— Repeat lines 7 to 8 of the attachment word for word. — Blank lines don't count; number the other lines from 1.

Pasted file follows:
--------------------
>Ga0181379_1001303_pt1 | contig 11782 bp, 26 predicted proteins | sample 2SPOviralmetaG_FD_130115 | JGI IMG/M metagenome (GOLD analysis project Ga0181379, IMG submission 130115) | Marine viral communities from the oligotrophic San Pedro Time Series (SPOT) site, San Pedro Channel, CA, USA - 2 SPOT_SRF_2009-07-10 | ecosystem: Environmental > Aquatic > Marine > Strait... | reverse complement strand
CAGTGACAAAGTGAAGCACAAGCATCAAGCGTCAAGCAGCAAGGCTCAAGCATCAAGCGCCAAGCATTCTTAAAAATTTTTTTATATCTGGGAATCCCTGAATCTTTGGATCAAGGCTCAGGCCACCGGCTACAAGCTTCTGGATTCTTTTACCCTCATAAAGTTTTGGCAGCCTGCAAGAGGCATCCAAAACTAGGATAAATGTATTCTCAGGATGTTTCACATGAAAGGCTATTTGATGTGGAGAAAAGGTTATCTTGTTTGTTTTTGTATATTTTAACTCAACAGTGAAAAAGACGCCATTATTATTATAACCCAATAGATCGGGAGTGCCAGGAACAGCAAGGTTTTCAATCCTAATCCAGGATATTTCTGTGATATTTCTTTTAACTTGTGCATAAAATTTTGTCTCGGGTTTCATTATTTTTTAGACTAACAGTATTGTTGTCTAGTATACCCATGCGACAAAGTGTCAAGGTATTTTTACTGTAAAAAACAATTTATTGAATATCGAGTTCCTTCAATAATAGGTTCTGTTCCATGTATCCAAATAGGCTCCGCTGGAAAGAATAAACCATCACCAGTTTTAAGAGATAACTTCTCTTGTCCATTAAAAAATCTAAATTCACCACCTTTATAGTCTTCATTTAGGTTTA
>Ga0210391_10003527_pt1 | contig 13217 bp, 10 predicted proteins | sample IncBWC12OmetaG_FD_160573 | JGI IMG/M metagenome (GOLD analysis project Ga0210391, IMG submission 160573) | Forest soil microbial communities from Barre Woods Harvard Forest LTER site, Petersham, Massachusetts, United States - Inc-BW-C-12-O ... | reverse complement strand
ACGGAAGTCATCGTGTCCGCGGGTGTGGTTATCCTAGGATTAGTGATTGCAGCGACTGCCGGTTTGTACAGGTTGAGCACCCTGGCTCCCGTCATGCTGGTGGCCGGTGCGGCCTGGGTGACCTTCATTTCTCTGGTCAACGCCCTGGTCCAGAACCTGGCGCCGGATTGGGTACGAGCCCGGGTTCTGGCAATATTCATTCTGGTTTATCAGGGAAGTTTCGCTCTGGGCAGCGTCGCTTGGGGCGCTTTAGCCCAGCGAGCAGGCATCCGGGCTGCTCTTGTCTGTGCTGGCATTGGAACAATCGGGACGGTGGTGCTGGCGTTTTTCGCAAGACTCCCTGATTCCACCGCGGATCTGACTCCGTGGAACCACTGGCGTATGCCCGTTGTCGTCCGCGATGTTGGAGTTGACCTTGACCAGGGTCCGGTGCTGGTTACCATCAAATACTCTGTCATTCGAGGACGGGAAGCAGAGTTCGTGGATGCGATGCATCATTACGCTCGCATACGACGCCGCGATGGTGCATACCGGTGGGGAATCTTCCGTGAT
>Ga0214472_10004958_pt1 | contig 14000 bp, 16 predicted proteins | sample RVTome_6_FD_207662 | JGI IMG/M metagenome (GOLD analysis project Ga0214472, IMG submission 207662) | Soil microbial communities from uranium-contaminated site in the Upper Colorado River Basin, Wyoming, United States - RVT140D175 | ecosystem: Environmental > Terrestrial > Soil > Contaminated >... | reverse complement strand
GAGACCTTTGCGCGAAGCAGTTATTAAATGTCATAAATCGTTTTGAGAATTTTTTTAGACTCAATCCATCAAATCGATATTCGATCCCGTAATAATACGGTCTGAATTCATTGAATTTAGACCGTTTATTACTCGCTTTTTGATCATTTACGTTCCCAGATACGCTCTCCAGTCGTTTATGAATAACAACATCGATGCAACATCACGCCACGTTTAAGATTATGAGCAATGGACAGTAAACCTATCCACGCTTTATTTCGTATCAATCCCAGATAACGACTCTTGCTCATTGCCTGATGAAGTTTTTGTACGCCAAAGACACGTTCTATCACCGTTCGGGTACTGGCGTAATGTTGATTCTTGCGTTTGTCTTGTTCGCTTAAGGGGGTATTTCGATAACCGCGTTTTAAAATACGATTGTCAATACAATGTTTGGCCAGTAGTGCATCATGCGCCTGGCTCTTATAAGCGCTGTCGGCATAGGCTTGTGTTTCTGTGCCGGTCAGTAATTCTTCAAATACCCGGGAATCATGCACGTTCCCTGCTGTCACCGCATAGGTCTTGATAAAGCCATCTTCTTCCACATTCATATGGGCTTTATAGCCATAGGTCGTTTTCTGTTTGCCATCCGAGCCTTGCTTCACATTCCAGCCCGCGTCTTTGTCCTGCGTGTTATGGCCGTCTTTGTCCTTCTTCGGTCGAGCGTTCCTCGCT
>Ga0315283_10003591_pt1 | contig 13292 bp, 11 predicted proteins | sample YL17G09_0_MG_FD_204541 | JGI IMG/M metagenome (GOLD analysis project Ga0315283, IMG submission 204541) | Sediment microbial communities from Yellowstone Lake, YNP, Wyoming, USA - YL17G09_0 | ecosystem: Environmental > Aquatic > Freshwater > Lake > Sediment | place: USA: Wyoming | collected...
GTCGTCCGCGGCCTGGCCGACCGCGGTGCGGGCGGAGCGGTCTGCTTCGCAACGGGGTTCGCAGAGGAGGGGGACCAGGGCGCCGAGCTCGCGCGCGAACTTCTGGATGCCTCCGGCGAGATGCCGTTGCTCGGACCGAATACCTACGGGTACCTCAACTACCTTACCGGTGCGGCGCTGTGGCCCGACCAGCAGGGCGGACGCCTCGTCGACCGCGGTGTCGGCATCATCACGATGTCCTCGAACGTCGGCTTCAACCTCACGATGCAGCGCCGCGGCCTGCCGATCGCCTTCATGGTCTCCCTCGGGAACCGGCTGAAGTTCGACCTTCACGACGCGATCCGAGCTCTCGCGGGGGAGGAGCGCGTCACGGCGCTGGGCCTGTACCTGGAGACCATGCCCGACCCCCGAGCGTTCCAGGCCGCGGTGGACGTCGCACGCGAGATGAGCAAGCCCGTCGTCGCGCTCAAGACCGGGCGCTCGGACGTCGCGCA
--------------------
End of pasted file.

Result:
>Ga0315283_10003591_pt1 | contig 13292 bp, 11 predicted proteins | sample YL17G09_0_MG_FD_204541 | JGI IMG/M metagenome (GOLD analysis project Ga0315283, IMG submission 204541) | Sediment microbial communities from Yellowstone Lake, YNP, Wyoming, USA - YL17G09_0 | ecosystem: Environmental > Aquatic > Freshwater > Lake > Sediment | place: USA: Wyoming | collected...
GTCGTCCGCGGCCTGGCCGACCGCGGTGCGGGCGGAGCGGTCTGCTTCGCAACGGGGTTCGCAGAGGAGGGGGACCAGGGCGCCGAGCTCGCGCGCGAACTTCTGGATGCCTCCGGCGAGATGCCGTTGCTCGGACCGAATACCTACGGGTACCTCAACTACCTTACCGGTGCGGCGCTGTGGCCCGACCAGCAGGGCGGACGCCTCGTCGACCGCGGTGTCGGCATCATCACGATGTCCTCGAACGTCGGCTTCAACCTCACGATGCAGCGCCGCGGCCTGCCGATCGCCTTCATGGTCTCCCTCGGGAACCGGCTGAAGTTCGACCTTCACGACGCGATCCGAGCTCTCGCGGGGGAGGAGCGCGTCACGGCGCTGGGCCTGTACCTGGAGACCATGCCCGACCCCCGAGCGTTCCAGGCCGCGGTGGACGTCGCACGCGAGATGAGCAAGCCCGTCGTCGCGCTCAAGACCGGGCGCTCGGACGTCGCGCA